The single motor drive of FIG. 7 includes respective pinion gears 80 and 84 mounted to the rigid coupling 110. The pinion gear 80 is now driven by the motor 54 through the rigid coupling 110. The shaft 82 associated with the pinion gear 80 is rotatably mounted within the vertical support 56 in a manner well known in the art. The gear rack 48 is maintained in contact with the pinion gear 80 by the roller 83 which is mounted to the vertical support 56. The pinion gear 80 will drive the gear rack 48 in the X-direction in response to the rotational drive of the motor 54. The pinion gear 84 will in like manner drive the gear rack 46 so as to thereby produce a dual drive for the frame 20. It is to be appreciated that the aligning procedure of the Y-drive with respect to the X-drive as outlined and discussed in FIG. 6 is equally applicable to the apparatus of FIG. 7. In this regard, the disassembly of the rigid shaft coupling 110 between the pinion gears 80 and 84 is the same. The racks 46 and 48 are furthermore adjustable in precisely the same manner as heretofore discussed.

From the foregoing, it is to be appreciated that a preferred embodiment has been disclosed for a positioning apparatus. It is to be appreciated that alternative apparatus may be substituted for elements of the preferred embodiment without departing from the scope of the present invention.

Patent Citations
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Referenced by
Citing PatentFiling datePublication dateApplicantTitle
US4534303 *Sep 30, 1983Aug 13, 1985Train-A-Mation, Inc.Apparatus for sewing 360 degree pattern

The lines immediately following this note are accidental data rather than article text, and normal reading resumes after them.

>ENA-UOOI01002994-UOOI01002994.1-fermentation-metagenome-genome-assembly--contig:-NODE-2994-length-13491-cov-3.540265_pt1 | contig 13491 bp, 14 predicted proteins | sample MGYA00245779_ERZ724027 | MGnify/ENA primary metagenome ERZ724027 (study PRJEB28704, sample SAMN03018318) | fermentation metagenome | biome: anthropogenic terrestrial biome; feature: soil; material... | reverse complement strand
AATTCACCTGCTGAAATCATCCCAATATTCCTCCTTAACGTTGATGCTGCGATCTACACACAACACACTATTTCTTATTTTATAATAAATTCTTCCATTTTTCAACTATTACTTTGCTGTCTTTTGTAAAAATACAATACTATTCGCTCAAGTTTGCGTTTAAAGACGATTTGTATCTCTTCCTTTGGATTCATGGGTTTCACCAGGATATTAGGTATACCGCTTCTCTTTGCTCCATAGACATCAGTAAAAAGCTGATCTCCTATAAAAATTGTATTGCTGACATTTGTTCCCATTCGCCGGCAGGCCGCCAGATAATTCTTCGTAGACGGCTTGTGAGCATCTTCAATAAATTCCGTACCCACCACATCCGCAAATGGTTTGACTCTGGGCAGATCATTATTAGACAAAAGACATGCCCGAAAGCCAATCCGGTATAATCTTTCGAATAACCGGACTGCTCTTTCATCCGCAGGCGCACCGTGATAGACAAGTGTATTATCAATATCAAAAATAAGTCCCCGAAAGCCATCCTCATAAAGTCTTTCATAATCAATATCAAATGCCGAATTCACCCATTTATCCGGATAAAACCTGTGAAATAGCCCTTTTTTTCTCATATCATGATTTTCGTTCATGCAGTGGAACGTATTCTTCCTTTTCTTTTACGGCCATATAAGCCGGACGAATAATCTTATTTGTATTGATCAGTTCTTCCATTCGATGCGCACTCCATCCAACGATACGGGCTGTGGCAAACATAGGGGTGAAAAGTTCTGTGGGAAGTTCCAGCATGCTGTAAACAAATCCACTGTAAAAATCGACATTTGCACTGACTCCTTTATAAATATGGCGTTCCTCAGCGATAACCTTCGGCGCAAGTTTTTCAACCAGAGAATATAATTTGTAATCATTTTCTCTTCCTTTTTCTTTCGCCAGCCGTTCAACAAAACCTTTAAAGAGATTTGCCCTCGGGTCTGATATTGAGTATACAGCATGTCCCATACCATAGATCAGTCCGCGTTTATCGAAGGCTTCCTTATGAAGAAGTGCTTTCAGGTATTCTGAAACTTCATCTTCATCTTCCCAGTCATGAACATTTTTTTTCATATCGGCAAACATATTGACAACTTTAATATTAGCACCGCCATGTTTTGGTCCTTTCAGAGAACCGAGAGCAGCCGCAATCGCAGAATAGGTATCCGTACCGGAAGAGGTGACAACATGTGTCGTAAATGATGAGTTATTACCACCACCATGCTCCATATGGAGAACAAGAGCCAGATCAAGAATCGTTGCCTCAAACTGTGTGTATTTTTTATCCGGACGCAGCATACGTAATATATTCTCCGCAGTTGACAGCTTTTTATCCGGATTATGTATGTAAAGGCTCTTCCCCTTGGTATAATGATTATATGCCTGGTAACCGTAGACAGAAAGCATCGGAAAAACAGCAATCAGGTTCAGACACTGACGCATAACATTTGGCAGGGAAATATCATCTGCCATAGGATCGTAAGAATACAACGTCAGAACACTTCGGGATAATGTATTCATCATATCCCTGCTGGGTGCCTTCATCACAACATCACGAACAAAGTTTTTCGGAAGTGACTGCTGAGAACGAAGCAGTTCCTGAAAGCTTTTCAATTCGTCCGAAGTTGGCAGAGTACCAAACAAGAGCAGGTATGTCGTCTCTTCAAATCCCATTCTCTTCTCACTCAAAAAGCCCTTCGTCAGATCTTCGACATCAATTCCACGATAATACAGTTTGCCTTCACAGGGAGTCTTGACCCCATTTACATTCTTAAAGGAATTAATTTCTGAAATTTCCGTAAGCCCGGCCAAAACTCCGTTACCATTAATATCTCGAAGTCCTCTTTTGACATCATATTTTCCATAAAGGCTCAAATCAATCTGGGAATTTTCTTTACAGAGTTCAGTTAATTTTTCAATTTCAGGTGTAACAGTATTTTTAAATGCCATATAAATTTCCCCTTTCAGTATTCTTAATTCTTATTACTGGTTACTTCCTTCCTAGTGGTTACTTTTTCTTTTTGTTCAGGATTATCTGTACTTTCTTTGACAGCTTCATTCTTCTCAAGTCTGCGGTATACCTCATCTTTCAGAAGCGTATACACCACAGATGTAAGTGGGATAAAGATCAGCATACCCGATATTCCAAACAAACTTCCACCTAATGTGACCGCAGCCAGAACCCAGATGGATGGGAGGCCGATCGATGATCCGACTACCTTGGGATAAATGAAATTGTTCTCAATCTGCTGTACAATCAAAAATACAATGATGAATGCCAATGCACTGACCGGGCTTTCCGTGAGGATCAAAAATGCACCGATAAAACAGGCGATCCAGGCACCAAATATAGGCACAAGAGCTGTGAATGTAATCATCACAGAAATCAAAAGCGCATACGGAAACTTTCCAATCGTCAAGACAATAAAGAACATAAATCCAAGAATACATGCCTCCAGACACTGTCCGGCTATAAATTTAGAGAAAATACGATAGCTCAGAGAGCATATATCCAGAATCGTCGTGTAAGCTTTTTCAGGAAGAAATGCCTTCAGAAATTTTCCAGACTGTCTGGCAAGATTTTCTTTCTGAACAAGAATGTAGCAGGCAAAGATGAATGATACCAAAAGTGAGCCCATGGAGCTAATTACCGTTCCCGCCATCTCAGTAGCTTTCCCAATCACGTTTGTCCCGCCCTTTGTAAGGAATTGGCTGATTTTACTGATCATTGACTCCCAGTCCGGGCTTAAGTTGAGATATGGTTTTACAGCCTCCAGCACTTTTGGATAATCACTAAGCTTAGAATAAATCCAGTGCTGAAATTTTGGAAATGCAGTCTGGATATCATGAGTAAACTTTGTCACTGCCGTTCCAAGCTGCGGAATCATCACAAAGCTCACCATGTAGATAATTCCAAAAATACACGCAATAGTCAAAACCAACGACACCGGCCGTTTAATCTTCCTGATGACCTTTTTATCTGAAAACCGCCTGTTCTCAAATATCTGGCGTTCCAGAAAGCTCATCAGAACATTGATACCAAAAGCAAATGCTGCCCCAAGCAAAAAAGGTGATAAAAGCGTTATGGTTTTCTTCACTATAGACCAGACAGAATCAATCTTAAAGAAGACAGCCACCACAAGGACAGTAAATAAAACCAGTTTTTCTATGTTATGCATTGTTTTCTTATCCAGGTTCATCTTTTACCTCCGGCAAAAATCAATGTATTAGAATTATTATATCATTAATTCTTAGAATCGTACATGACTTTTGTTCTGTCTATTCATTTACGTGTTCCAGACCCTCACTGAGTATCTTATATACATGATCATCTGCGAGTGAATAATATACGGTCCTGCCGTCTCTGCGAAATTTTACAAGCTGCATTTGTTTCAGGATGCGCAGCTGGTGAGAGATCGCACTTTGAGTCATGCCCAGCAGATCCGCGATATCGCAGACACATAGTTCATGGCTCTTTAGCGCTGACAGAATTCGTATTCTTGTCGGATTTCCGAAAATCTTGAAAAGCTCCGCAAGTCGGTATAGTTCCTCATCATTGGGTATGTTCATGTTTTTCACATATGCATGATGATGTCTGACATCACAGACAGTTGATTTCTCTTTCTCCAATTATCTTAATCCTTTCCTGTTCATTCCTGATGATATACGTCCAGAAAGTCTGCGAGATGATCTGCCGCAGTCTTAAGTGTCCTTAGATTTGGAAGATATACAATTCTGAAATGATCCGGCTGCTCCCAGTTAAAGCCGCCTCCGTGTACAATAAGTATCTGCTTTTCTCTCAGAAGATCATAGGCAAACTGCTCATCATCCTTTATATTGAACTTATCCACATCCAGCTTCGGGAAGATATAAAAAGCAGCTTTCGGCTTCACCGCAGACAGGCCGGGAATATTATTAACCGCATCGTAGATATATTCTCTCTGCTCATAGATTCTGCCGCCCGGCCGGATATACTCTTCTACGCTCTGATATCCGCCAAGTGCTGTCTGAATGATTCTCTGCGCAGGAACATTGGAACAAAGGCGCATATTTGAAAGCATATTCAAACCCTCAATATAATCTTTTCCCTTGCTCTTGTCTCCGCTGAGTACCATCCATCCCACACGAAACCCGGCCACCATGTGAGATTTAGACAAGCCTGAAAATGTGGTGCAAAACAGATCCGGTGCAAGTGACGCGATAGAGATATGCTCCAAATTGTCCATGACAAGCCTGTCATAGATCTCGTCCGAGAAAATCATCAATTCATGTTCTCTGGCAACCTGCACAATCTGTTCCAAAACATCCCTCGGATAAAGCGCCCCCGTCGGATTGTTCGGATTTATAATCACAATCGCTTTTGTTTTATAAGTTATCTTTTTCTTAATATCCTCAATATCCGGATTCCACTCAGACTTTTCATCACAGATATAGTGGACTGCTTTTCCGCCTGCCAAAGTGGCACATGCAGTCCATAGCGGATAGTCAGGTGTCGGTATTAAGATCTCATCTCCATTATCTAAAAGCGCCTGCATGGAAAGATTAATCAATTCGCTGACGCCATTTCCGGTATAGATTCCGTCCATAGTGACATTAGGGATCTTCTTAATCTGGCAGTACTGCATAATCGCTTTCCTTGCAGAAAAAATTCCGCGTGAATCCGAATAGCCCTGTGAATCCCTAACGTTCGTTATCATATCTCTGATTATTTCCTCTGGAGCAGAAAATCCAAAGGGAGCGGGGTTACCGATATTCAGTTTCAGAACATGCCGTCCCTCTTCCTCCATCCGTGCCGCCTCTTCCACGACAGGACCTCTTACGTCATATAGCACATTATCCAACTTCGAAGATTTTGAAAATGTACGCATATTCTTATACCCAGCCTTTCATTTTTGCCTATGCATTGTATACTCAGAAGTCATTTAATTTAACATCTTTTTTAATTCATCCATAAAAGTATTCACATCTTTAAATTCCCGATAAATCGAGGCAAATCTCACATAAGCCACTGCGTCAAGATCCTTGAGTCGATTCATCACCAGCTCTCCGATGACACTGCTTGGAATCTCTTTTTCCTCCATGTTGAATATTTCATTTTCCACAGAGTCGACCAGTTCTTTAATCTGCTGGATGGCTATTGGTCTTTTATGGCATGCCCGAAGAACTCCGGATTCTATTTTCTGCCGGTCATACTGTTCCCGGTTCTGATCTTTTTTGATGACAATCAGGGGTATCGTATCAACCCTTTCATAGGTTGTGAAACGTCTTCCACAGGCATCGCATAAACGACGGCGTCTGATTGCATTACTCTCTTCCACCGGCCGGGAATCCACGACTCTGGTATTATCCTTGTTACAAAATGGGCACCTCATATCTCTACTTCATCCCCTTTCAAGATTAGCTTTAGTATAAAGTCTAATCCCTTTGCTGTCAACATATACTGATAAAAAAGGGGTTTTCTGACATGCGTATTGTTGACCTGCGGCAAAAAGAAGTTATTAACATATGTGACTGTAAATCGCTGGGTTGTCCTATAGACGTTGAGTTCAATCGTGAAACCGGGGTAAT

US4602578 *Sep 19, 1985Jul 29, 1986Brother Kogyo Kabushiki KaishaWorkpiece feed device in sewing machine
US4850292 *Feb 18, 1987Jul 25, 1989Michael LevyShirt placket constructor and automatic finish stitch boxer
US4932341 *May 8, 1989Jun 12, 1990Moore Iii Edgar FSewing apparatus
US5081943 *Mar 13, 1991Jan 21, 1992Brother Kogyo Kabushiki KaishaWork fabric feeding device for automatic sewing apparatus
US5081944 *Mar 13, 1991Jan 21, 1992Brother Kogyo Kabushiki KaishaWork fabric feeding device for automatic sewing apparatus
US5127348 *Nov 16, 1990Jul 7, 1992Durkopp Adler AktiengesellschaftSewing machine with a movable sewing-material holder
US5290027 *Feb 19, 1992Mar 1, 1994Ark, Inc.Article positioning apparatus and method for positioning an article
US5493978 *Sep 16, 1994Feb 27, 1996J.A.M. -S.R.L.Industrial sewing machine under the head of which there is fixed a cross shaped table to support the trolley which transports a double clamp
US6295941 *Aug 11, 2000Oct 2, 2001Tokai Kogyo Mishin Kabushiki KaishaApparatus for feeding material to be stitched in a sewing machine